2
$\begingroup$

I am trying to understand the basic theory of free abelian groups and let me ask you the following question. This is the excerpt of the book which I'm reading.

Lemma (Universal property of free abelian group): Let $X$- theset of generators of abelian group $F$, $|X|=n$. Then the following statements are equivalent:

(i) $F=F^{ab}_n$ - free abelian groups and $X$- the set of its generators.

(ii) Any mapping $\varphi:X\to A$ where $A$ - abelian group induces the homomorphism $\tilde{\varphi}:F\to A$.

Corollary: Any abelian group with $n$ generators is homomorphic image of some free abelian group $F^{ab}_n$.

Proof: Follows immediately from univeral property.

However, for me is not clear how it follows from lemma. But I have done in the following way: suppose that $(A,+)$ is abelian group with generators $\{a_1,a_2,\dots, a_n\}$. Let $F^{ab}_n$ be some free abelian group with generators $X=\{x_1,\dots,x_n\}$. Consider the mapping $\varphi:X\to A$ by $\varphi: x_i\mapsto a_i$ then we can consider the homomorphism $\tilde \varphi: F^{ab}_n\to A$ defined via $$\tilde \varphi:\sum k_ix_i \mapsto \sum k_ia_i.$$

Then easy to see that $\tilde \varphi(F^{ab}_n)=A$.

Is my proof looks correct?

But I was not able to derive it immediately from Universal property.

Would be very grateful for help!

$\endgroup$
  • 1
    $\begingroup$ The condition (ii) seems to be completely out of way. The usual (for me) universal property (ii) states that any map $\;\phi: X\to A\;$ , with $\;A\;$ any abelian group, can be uniquely extended to a homomorphism of abelian groups $\;\overline\phi: F_n^{ab}\to A\;$ ...Nothing about bijection. $\endgroup$ – DonAntonio Nov 17 '18 at 22:06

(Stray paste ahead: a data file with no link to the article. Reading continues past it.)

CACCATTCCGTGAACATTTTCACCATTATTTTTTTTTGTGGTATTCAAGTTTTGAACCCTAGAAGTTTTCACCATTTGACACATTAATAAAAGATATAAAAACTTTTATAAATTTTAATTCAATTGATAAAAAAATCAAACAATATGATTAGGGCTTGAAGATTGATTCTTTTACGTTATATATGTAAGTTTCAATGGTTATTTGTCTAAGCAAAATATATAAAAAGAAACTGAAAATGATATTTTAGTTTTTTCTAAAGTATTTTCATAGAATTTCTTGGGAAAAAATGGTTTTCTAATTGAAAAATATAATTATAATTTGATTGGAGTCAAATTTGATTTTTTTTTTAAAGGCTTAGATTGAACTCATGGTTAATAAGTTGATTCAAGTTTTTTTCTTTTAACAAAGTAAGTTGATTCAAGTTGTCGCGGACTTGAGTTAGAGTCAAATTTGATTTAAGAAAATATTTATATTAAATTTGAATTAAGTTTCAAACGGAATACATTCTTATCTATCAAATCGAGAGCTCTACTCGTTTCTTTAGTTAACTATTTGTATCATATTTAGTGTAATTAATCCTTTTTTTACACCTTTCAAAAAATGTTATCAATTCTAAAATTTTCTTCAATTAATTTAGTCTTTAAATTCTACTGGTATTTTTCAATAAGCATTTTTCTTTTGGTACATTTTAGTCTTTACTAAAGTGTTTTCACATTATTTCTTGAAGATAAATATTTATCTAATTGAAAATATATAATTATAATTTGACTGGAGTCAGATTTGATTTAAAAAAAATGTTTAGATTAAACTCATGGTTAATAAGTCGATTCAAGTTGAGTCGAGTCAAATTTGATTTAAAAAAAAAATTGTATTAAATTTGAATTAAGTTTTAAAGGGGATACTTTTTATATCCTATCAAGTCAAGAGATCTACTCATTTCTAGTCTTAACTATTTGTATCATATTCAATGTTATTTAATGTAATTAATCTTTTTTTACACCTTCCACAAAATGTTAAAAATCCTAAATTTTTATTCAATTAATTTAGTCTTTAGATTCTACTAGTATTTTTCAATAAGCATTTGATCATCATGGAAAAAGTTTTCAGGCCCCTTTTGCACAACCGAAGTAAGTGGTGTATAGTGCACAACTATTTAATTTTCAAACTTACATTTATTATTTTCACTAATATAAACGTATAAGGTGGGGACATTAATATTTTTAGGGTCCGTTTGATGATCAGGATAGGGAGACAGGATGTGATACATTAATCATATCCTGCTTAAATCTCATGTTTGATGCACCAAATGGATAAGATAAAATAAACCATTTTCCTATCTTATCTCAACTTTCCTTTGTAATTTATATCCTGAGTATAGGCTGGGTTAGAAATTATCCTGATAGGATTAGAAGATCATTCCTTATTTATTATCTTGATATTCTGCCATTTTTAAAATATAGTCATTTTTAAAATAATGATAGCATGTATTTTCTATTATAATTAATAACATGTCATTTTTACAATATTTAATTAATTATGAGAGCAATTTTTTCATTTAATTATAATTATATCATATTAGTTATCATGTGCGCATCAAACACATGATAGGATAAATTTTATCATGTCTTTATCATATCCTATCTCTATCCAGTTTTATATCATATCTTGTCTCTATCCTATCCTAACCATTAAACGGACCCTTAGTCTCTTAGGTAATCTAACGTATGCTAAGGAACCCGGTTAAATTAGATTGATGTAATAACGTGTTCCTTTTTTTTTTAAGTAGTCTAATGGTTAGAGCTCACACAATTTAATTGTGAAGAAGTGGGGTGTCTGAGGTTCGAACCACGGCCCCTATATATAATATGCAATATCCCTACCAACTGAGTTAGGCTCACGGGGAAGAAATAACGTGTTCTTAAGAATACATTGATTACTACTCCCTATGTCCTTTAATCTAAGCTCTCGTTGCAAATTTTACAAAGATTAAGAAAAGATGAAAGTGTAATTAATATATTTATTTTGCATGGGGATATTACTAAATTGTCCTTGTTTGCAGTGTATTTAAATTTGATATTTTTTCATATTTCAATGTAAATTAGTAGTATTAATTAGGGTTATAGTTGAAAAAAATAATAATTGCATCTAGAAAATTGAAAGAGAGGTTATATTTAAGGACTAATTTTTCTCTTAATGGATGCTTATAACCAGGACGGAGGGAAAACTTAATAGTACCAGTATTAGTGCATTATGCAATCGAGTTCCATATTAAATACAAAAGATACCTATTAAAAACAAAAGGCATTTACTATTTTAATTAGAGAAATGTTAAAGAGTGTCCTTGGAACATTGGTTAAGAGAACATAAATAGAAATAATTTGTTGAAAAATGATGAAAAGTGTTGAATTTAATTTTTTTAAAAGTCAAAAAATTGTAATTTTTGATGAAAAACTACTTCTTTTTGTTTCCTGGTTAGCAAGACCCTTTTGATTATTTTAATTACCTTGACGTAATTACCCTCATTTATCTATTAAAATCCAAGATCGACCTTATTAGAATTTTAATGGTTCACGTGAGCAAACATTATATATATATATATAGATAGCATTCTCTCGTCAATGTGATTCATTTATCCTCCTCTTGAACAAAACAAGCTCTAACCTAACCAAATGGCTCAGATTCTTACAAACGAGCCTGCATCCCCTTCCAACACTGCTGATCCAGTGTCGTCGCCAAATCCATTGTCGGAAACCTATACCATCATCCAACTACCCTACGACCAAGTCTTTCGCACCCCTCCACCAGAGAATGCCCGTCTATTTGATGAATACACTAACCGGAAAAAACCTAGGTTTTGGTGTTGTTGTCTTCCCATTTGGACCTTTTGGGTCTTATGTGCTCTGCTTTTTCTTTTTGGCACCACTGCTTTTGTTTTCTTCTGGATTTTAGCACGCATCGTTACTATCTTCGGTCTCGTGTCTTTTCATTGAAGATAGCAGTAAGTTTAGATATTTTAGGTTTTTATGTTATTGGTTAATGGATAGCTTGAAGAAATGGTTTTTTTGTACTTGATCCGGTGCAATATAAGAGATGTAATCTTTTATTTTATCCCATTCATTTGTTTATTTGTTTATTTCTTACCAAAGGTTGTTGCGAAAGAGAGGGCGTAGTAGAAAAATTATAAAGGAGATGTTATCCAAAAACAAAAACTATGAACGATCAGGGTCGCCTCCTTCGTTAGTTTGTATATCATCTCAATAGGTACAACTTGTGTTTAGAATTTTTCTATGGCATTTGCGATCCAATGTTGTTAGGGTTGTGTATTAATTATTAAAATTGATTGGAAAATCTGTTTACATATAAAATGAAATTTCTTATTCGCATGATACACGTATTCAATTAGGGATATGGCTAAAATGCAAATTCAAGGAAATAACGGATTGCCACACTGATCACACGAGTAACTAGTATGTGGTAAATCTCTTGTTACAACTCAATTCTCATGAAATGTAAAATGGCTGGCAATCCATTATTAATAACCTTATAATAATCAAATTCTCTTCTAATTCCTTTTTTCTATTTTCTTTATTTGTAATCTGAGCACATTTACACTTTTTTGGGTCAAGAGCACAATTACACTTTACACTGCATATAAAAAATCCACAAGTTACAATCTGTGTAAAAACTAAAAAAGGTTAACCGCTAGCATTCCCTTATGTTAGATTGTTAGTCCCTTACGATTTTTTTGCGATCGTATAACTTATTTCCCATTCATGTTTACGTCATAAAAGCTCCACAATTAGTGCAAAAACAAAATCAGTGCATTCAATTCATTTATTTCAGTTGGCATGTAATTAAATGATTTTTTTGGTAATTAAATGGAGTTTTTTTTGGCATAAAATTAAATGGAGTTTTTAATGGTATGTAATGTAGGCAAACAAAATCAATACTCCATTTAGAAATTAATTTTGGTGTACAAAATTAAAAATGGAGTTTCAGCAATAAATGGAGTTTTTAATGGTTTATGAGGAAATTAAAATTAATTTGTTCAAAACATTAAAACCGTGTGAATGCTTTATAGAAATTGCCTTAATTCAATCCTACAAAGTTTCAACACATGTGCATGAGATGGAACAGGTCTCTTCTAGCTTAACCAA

• $\begingroup$ @DonAntonio, Is my proof looks correct? $\endgroup$ – ZFR Nov 17 '18 at 22:13
  • $\begingroup$ Yes, it is. Extremely easy...and useful. Delete that "bijective" there. Completely nonsense. $\endgroup$ – DonAntonio Nov 17 '18 at 22:15
  • $\begingroup$ @DonAntonio, thanks a lot! Firstly I thought that without bijection the induced homomorphism will not be surjective. $\endgroup$ – ZFR Nov 17 '18 at 22:17
  • $\begingroup$ If you leave the word "bijective, it'd mean $\;|A|=n\;$ , which of course not necessarily is true. It'd be true if you'd ask that the map be from $\;X\;$ to a generating set with $\;n\;$ elements of $\;A\;$ ...! Observe you also teh very important property of uniqueness ...which, btw, you did not prove as you didn't mention it. Read about this universal property anywhere in the web...even in Wikipedia $\endgroup$ – DonAntonio Nov 17 '18 at 22:25
1
$\begingroup$

You are sort of partially reproving the universal property for this case, which is not needed.

The universal property ought to be stated as

For every function $\phi: X \to A$ where $A$ is an Abelian group, there is a unique homomorphism $f:F= F^{\textrm{ab}}_n \to A$ such that $f| X=\phi$.

Now, if $A$ is Abelian group with your $n$ generators, indeed define $\phi(x_i) =a_i$ when $\{x_1,\ldots,x_n\} = X$. Then by the universal property, a homomorphism $f: F \to A$ exists, extending $\phi$. As $f[X]=\phi[X]$ is a set of generators for $A$, $f[F]=A$, as $f[F]$ is a subgroup containing the $a_i$, and the smallest subgroup containing the $a_i$ is $A$ (that is what it means to be a generating set). So surjectivity is almost automatic, and we're done proving the corollary.

$\endgroup$
  • $\begingroup$ Very nice and good answer! +1 $\endgroup$ – ZFR Nov 17 '18 at 23:59

Your Answer

By clicking “Post Your Answer”, you agree to our terms of service, privacy policy and cookie policy

Not the answer you're looking for? Browse other questions tagged or ask your own question.